In this fantasy of adventure, horror, and romance the author of “Watership Down” tells of the gigantic bear Shardik and his appearance among the Ortelgan people, to whom he was a god.

BR   02852



Author: ADAMS, RICHARD, 1920-                           Original Date: 1965

Twenty-four years after writing “Watership Down” (DB 35730, BR 2514), Adams now offers nineteen short stories about the lives of the rabbits since they defeated General Woundwort. Many of the stories   focus on the hero El-ahriarah, and all deal with the theme of the human enemy versus the animal.

BR   10905            DB   43864            DX   43864



Author: ADAMS, RICHARD, 1920-                             Original Date: 1988

A combination of historical fiction and animal fable, this book by the author of “Watership Down” tells the story of the horse Traveller and “Marse Robert,” Robert E. Lee. Told in a southern dialect, the story begins with Traveller’s life as a young colt and examines the events of the Civil War.

BR   07470 DB   28136   DX   28136



Author: ADAMS, RICHARD, 1920-                             Original Date: 1982

Adams, the author of “Watership Down”, and Lockley, a renowned ornithologist, collaborate on a lyrical account of their extraordinary journey through the least-explored area on earth. They describe landscapes and icescapes that exist nowhere else on earth and the brilliance of the southern lights, as well as the astounding array of animals, birds, and sea creatures.

DB   19092   DX   19092



Author: ADAMS, RICHARD, 1920-                             Original Date: 1972

This is a story of rabbits–seen through their eyes, smelling the scents of the countryside and living their terrors and triumphs. It tells of a band of rabbits who set out bravely for a new home in the English countryside. They encounter many dangers and adventures along the way, and finally make it to safety after rescuing some does who become their mates.

BR   02514    BR   10851    DB   35730   DX   35730    3            LB   03217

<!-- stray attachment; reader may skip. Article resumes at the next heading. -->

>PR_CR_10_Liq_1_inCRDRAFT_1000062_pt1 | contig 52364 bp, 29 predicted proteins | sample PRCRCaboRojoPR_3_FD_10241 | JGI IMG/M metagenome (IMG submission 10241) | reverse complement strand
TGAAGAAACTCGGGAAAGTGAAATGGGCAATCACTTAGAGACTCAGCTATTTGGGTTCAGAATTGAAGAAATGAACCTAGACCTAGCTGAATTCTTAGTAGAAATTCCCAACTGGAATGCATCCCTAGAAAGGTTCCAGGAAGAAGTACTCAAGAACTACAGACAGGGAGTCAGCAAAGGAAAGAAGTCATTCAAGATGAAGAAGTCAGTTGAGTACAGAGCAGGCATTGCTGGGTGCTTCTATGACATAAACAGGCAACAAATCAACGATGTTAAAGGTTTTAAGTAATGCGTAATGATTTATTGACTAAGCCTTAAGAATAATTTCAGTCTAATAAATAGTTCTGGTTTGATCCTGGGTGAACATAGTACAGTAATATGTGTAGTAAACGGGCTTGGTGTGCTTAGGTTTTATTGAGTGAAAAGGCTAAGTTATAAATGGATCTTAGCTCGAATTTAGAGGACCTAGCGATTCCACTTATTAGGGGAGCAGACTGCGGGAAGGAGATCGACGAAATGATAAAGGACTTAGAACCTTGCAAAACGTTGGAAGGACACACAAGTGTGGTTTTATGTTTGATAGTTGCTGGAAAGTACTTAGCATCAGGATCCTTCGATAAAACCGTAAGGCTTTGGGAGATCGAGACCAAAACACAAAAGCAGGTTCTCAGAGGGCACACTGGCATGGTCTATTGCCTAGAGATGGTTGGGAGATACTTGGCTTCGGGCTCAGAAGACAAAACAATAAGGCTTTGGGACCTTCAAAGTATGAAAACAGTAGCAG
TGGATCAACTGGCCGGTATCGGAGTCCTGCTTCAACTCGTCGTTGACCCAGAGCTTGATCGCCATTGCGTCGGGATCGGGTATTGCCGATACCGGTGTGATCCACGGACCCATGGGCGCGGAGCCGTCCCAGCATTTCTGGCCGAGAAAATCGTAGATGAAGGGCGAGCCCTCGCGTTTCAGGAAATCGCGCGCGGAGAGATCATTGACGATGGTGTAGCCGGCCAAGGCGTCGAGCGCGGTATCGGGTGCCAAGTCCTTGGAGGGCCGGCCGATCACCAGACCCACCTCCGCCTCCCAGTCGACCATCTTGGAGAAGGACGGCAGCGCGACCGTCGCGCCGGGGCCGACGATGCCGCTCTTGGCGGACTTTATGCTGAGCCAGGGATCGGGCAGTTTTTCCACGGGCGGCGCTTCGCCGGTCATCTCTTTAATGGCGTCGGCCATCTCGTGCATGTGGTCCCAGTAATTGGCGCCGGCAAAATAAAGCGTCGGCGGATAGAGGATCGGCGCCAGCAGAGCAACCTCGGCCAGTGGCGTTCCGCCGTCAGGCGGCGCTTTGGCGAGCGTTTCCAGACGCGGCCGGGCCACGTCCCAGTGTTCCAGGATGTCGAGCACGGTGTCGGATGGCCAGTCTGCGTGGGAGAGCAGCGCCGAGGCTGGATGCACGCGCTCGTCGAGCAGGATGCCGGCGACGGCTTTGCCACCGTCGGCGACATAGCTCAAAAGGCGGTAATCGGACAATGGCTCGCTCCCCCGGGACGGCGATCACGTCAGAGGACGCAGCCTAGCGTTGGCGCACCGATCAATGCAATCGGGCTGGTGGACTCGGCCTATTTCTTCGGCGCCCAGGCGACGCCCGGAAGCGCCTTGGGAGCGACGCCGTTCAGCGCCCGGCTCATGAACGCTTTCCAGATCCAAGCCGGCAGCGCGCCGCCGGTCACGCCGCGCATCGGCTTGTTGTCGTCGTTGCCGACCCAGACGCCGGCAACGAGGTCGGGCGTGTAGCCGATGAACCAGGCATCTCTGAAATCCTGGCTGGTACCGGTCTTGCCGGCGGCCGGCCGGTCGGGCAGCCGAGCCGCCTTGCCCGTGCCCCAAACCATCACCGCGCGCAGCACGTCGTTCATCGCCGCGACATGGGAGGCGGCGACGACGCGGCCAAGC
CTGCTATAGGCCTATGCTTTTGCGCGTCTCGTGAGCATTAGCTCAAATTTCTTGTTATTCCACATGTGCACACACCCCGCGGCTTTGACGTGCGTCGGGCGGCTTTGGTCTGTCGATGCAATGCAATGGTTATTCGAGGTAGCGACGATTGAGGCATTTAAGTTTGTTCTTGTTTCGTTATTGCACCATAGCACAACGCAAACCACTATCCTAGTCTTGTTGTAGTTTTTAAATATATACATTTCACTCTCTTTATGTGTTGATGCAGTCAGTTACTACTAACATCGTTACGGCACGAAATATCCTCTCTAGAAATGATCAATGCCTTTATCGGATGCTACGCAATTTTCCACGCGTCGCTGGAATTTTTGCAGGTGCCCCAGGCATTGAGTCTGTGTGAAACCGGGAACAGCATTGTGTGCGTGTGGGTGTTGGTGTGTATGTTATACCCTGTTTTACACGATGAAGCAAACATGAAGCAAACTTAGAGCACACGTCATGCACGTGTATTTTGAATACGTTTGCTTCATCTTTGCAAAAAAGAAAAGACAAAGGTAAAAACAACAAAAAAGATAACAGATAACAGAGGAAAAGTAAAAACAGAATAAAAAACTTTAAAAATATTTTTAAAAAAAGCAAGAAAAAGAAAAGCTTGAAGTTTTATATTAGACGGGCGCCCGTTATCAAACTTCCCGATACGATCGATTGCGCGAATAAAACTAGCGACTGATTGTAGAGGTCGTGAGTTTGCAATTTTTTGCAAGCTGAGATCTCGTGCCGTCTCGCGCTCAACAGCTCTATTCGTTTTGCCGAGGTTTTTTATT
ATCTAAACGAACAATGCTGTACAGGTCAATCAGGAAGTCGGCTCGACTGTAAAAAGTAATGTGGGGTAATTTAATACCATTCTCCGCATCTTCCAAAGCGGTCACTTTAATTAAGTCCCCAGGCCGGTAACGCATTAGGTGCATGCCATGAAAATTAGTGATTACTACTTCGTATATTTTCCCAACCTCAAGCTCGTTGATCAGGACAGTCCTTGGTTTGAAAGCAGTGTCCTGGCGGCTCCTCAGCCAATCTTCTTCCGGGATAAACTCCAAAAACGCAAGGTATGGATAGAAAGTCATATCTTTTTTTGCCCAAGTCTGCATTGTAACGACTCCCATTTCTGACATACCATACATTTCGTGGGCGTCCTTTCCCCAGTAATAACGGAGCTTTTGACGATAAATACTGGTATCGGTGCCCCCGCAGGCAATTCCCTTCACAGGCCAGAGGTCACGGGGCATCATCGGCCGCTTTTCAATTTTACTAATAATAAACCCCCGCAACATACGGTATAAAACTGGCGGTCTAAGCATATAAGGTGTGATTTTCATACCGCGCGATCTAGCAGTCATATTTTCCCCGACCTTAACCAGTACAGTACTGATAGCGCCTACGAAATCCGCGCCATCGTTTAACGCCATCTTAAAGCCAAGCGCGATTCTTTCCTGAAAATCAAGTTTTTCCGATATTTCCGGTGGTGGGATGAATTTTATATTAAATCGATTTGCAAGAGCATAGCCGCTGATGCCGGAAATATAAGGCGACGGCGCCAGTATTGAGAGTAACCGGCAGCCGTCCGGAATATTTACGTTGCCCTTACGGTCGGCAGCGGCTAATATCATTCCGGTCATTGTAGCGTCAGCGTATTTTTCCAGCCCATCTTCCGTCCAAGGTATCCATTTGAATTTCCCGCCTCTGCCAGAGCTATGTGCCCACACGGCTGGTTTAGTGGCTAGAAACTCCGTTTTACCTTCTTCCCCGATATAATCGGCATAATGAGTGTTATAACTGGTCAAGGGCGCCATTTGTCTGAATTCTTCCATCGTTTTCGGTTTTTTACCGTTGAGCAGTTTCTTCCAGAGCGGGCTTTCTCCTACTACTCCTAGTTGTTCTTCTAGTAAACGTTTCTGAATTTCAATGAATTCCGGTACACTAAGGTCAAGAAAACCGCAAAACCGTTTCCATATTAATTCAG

Gloria Naylor, Award Winning Author of “Women of Brewster Place,” Dies at Age 66

American novelist Gloria Naylor died Wednesday September 28th at 66 years of age. Her debut novel, “The Women of Brewster Place” is a best-seller and a National Book Award winner (1983), as well as a TV miniseries (1989). The following titles are available through Talking Books.

NAYLOR, GLORIA                                   Original Date: 1980
Seven women live on Brewster Placer. Each has a story that is uniquely hers but also touches the concerns of the other women of Brewster Place and of women everywhere. A perceptive commentary on the experience of black women in the United States.  National Book Award 1983.
BR   11906    DB   25314    DX   25314

Author: NAYLOR, GLORIA                                   Original Date: 1985
The affluent African-American suburban community depicted in “Linden  Hills” is the fulfillment of Luther Nedeed’s dreams. But the success  of most of its residents does little for two street-smart boys, LesterTilson and Willie Mason, whose dialogue and poetry punctuate this story about the middle-class world where they live. By the author of  American Book Award-winning “The Women of Brewster Place” Strong language.
DB   36299   DX   36299

Author: NAYLOR, GLORIA                                   Original Date: 1988
Mama Day is the aged black matriarch and medicine woman of a small island off the coast of South Carolina and Georgia. Her niece “Cocoa” has left the island and is now married and living in New York. The story alternates between Mama Day and the   couple, and tells how the lure of New York and the magic of the island pull at the couple and change their relationship.
BR   07587        DB   73535      DX   73535

Author: NAYLOR, GLORIA                                  Original Date: 1992
Bailey’s Cafe, an enigmatic little 1940s eatery, Somewhere, U.S.A.  Bailey (not his real name) is the maestro who begins by telling of his love for Negro League baseball and his wife, Nadine. Then, one by one, he spins the stories of the cafe’s regulars: Mariam, an ostracized Ethiopian Jew; Sadie the wino; Iceman Jones; the recovering junkie Jesse Bell; Peaches, the nymphomaniac; and Miss Maples, a cross-dressing male.   Strong language and descriptions of sex.
DB   37586    DX   37586

Author: NAYLOR, GLORIA                                   Original Date: 1998
In this companion to “The Women of Brewster Place” (RC 25314), African American men who live in the tenement describe their lives and daily frustrations trying to make a living while coping with their women and children.  Strong language.
DB   48779    DX   48779